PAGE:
Social energy-givers can be active and chatty, or quiet and serene, or anywhere between these two poles. They don't demand an investment of everyone else's energy; they don't requisition attention; they are at ease with themselves and so able to put others at ease. Energy sinks, on the other hand, are often nervous and insecure, whether they're calling attention to themselves with antics or gossip, or trying to influence social perception of themselves by overstated opinions, or desperately trying to fit in, or sullenly begging for bones of affirmation. Some people shift between giving and taking; some are mostly energy-neutral; some are dependably one or the other.

This is not very technical language, of course, but merely my disorganized reactions to the hamster ball analogy of the post above. For a more systematic, virtue-based analysis of what makes a person agreeable society, see Brandon's discussion of affability.
Affability, affabilitas, is also called amicitia, friendliness, but I think that, despite the fact that 'affability' in English usually indicates a matter of temperament rather than character, it is in some ways potentially less misleading. Affability is, roughly, the virtue of making one's interactions with others suitable for friendship; it is not friendship itself, but the acquired disposition of acting outwardly in a way that does not rule friendship out. It is one of those virtues that is widely recognized as a virtue but little discussed, perhaps because it is often classified as a 'lesser virtue', as being very little more than sociable manners taken to a high degree of polish; as we shall see, it is not so clearly minor.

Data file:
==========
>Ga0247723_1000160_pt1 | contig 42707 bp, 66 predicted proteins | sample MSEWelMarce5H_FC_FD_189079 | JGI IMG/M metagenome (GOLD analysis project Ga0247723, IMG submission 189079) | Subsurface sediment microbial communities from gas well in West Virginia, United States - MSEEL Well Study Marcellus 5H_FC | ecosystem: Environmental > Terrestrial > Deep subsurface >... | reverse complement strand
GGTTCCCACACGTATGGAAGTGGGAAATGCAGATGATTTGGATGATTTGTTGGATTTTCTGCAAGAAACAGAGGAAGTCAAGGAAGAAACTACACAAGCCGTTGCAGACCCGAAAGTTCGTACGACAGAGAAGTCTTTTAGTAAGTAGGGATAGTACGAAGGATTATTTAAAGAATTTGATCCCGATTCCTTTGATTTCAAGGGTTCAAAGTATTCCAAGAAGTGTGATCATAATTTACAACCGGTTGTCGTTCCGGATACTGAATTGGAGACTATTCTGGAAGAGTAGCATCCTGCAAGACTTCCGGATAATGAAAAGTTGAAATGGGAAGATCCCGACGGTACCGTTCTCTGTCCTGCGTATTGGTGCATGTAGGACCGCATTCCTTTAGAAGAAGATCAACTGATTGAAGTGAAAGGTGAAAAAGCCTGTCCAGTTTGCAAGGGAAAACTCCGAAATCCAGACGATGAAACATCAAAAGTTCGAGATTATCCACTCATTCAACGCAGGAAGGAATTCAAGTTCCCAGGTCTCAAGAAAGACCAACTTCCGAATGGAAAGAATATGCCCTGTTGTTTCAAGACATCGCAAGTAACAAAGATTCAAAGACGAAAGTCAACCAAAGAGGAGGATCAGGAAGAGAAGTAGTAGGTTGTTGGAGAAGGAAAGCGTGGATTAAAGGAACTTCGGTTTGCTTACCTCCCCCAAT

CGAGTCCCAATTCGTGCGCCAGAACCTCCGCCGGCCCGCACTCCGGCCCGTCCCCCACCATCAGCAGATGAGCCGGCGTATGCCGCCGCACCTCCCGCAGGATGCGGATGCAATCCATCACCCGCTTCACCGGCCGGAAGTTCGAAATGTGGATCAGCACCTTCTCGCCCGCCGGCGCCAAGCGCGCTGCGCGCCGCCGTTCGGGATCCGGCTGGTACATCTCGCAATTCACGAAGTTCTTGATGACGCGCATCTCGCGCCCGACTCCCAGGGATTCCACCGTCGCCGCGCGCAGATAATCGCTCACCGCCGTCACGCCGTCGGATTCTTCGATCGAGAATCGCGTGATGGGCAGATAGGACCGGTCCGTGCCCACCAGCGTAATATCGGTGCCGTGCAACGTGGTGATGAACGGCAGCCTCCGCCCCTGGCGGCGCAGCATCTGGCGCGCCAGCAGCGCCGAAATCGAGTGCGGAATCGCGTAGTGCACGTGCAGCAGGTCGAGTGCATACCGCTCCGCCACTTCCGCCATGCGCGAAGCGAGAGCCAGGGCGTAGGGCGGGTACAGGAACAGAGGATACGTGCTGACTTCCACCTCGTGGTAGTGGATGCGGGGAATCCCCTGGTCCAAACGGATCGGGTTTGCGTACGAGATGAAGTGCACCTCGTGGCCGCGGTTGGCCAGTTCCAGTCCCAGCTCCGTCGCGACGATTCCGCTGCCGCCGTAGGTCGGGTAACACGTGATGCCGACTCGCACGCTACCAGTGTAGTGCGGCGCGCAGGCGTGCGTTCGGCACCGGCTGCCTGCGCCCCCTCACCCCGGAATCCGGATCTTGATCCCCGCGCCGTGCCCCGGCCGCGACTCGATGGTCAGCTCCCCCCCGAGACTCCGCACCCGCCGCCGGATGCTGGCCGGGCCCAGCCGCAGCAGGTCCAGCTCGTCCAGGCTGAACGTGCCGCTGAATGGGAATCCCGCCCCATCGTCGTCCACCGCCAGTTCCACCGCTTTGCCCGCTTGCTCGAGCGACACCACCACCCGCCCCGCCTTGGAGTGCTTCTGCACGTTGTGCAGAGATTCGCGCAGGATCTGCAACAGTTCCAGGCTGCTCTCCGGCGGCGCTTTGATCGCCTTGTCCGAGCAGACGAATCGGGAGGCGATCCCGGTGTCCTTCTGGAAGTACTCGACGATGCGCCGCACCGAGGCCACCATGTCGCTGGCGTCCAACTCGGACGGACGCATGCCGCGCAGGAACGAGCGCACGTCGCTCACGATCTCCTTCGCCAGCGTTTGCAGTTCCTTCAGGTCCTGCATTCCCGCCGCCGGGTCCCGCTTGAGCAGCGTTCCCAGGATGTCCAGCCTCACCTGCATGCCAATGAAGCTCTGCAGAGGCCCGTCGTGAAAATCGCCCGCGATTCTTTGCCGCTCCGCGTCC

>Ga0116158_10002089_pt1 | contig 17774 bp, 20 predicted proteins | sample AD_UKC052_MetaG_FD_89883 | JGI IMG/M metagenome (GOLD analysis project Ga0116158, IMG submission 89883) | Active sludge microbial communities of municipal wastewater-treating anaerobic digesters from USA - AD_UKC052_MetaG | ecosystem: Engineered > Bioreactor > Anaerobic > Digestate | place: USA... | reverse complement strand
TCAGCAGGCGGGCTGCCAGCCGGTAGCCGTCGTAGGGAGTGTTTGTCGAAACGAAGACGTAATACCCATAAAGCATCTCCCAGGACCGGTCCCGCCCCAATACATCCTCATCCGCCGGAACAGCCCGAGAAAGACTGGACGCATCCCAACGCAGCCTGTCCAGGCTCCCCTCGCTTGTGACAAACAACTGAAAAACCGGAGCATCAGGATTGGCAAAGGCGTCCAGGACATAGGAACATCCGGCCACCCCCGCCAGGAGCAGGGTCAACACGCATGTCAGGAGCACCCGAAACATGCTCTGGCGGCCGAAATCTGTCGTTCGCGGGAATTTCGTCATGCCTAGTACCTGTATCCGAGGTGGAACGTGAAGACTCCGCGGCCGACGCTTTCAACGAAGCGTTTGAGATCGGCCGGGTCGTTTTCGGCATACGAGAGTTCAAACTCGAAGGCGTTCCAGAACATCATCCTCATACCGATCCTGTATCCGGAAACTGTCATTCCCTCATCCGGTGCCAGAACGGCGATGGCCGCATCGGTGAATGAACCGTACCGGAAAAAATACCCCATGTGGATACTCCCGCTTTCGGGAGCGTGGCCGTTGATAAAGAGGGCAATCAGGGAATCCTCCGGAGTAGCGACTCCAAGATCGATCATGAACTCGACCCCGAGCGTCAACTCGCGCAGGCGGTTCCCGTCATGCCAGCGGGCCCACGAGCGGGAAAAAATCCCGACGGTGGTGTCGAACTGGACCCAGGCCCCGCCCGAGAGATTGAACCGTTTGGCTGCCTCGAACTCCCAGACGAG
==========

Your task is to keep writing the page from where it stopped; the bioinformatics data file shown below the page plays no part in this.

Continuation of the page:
Anonymous said...

I think that's an interesting distinction.

I've never like classifying myself as either an introvert or an extrovert, in that there are times when I feel like I get a lot of energy from being around people and times when I feel exhausted by being around people.

However, thinking about it, I think that's more a function of the sort of people I'm interacting with than me changing. And it's definitely the case that the energy givers/takers divide does not tie off neatly to whether people seem extroverted or introverted.

mrsdarwin said...

I think self-confidence is one of the marks of an energy-giver. Sure, everyone's known the egotist who dominates or ignores with total conviction, but more common are people with low self-esteem who are either acting out for attention or acting in, if you will, from awkwardness and social terror. I sympathize, but man, the absolute effort required to interact with such people makes me feel like I'm becoming false myself.